SO SMART AND SO MELLOW

As the old sing, so twitter the young…

                             1668 painting by Jan Steen

I’m working on a book: A Beginner’s Guide to Fear. It’s a portrait of a class of eight students confronting their fear of deep water, based on the classes I teach and the students I’ve had. Fear. We get great helpings of it sluiced through our devices, mine being a computer which opens to the New York Times website. We watch, or read about a Republican convention in which fear is the foremost, the only, motivator aside from power. It works, even for us bleeding heart liberals. We turn away awash in fear. Fear of Trump and those people, some of whom are my relatives, and yours too.

Fear. It’s a construction, a built-up thing. In the water there are ways to deconstruct it. Slow down. Feel your body. On land, I suppose, you could say the same. Sit still. Meditate. The thing that makes my teaching easier than what a shrink does is the water itself. It offers a balm of sensation, and, according to a recent Times column, submerging up to your heart increases blood flow to the brain by as much as fourteen percent. That’s why I’m so smart and so mellow.

Right. I often find myself stuck in the perennial codger mind-set: what’s the damn world coming to? Everyone walking around hands and noses glued to the stupid phones, cafes full of zombies, lanes jammed with black SUV’s. No doubt there’s a big component of fear in my dyspepsia. The good shrink might ask, are you afraid of being displaced by the young, in the same way the Trumpistas are afraid of being displaced by the Other?

Never mind. I’m going to the pool and jumping in.

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3 responses to “SO SMART AND SO MELLOW

  1. When I think back to my fear of swimming in early childhood, I think the chlorine smell in pools was a significant part of my anxiety. I knew it was added to kill germs, but I felt uneasy about breathing in that gas that seemed to rise off the water. It didn’t feel safe and healthy and contributed to the feeling that swimming was a good way not to get enough oxygen to stay alive. It might have helped me to have someone talk about that directly.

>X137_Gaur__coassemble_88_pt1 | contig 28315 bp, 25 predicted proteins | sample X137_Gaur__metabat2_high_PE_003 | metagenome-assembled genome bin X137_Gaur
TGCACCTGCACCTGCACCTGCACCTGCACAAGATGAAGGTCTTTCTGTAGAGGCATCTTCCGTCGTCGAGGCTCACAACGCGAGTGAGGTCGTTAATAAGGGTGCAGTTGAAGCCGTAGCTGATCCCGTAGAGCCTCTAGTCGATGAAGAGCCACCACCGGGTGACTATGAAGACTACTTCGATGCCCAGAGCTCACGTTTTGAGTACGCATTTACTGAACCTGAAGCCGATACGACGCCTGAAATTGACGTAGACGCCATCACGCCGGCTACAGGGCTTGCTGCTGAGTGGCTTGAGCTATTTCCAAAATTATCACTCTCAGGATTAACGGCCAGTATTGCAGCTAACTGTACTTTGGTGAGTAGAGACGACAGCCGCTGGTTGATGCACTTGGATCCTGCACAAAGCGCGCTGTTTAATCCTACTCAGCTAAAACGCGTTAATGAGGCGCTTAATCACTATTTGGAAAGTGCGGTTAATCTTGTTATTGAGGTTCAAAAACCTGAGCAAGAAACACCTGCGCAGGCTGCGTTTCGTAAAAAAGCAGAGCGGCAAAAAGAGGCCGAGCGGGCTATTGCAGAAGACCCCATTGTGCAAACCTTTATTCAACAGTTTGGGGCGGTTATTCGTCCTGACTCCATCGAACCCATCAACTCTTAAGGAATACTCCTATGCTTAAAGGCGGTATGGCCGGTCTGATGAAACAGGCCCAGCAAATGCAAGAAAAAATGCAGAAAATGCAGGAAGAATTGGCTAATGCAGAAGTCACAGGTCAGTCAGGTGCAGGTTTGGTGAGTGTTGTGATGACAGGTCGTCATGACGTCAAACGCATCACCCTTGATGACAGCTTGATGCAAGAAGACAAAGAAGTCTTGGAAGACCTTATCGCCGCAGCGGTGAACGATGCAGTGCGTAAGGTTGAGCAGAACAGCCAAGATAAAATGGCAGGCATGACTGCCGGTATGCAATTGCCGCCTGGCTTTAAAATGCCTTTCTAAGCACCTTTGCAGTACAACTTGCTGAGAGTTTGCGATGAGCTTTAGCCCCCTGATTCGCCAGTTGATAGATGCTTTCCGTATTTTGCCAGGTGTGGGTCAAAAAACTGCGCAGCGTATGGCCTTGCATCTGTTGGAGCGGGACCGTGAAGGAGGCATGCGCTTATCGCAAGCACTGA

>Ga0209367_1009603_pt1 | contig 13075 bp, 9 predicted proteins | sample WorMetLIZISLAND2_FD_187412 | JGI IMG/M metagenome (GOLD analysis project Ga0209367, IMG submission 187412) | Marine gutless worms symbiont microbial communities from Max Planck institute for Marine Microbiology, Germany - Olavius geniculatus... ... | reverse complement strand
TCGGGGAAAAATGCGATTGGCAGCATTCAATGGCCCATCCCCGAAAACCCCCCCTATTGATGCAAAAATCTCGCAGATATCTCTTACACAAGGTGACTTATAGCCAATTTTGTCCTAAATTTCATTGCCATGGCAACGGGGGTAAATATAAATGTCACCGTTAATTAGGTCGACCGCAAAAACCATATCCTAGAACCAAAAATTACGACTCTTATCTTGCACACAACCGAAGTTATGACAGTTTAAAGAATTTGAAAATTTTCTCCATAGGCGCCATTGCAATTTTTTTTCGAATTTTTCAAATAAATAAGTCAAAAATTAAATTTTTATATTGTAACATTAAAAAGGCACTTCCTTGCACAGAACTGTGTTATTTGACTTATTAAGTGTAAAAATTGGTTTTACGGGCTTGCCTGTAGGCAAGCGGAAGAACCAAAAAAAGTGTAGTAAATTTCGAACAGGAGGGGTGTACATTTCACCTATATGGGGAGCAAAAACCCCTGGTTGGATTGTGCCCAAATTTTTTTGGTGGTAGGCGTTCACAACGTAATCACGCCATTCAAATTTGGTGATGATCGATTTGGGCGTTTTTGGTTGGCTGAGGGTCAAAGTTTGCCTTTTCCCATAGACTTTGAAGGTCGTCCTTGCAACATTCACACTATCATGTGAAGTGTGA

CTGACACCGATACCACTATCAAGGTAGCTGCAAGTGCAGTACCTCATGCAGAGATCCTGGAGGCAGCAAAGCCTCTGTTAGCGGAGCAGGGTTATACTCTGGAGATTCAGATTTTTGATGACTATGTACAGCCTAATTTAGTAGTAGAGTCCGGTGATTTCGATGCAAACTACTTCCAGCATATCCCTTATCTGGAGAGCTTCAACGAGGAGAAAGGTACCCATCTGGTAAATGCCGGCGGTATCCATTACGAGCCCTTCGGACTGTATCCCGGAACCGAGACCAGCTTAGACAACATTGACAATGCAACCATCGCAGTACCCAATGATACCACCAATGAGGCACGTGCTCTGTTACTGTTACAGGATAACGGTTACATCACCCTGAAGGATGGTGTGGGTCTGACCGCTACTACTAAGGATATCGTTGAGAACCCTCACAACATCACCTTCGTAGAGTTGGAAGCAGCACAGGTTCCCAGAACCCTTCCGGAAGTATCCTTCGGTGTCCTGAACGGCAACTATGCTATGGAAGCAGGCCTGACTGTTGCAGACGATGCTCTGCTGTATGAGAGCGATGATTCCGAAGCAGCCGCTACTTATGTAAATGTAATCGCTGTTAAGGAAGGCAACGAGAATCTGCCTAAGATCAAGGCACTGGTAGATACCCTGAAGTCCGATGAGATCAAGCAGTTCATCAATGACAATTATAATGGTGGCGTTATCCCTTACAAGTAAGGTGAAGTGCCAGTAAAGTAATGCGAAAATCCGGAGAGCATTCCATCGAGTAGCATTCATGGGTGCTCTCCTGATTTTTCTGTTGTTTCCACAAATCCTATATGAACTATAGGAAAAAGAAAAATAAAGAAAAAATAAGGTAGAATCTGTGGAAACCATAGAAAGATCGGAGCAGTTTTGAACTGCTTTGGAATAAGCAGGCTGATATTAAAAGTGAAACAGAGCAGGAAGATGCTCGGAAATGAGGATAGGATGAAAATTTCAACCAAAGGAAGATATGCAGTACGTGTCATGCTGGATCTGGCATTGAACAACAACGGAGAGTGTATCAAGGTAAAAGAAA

2. ……’a balm of sensation’ – I feel better just thinking it …

  3. I had a little insight about my own set of fears when I went out canvassing the neighborhood this morning. Mostly people were not home. And the few people who came to the door, were mostly friendly to my non-threatening older white woman self. But one guy was adamantly opposed to what I was “selling” (the idea of residential parking permits). He really really was angrily sure that this was a terrible idea, would never work, and was just a scheme by the City to fill its coffers. I backed off, of course, made sure to get his address so I could promise never to darken his door again. He thanked me for that without even the hint of a smile. It occured to me that what I brought up for him was fear of the world (everyone out to get me, take something from me, etc.) and that his fear was what scared me. Where is the refuge in a world where we are all afraid of each other?

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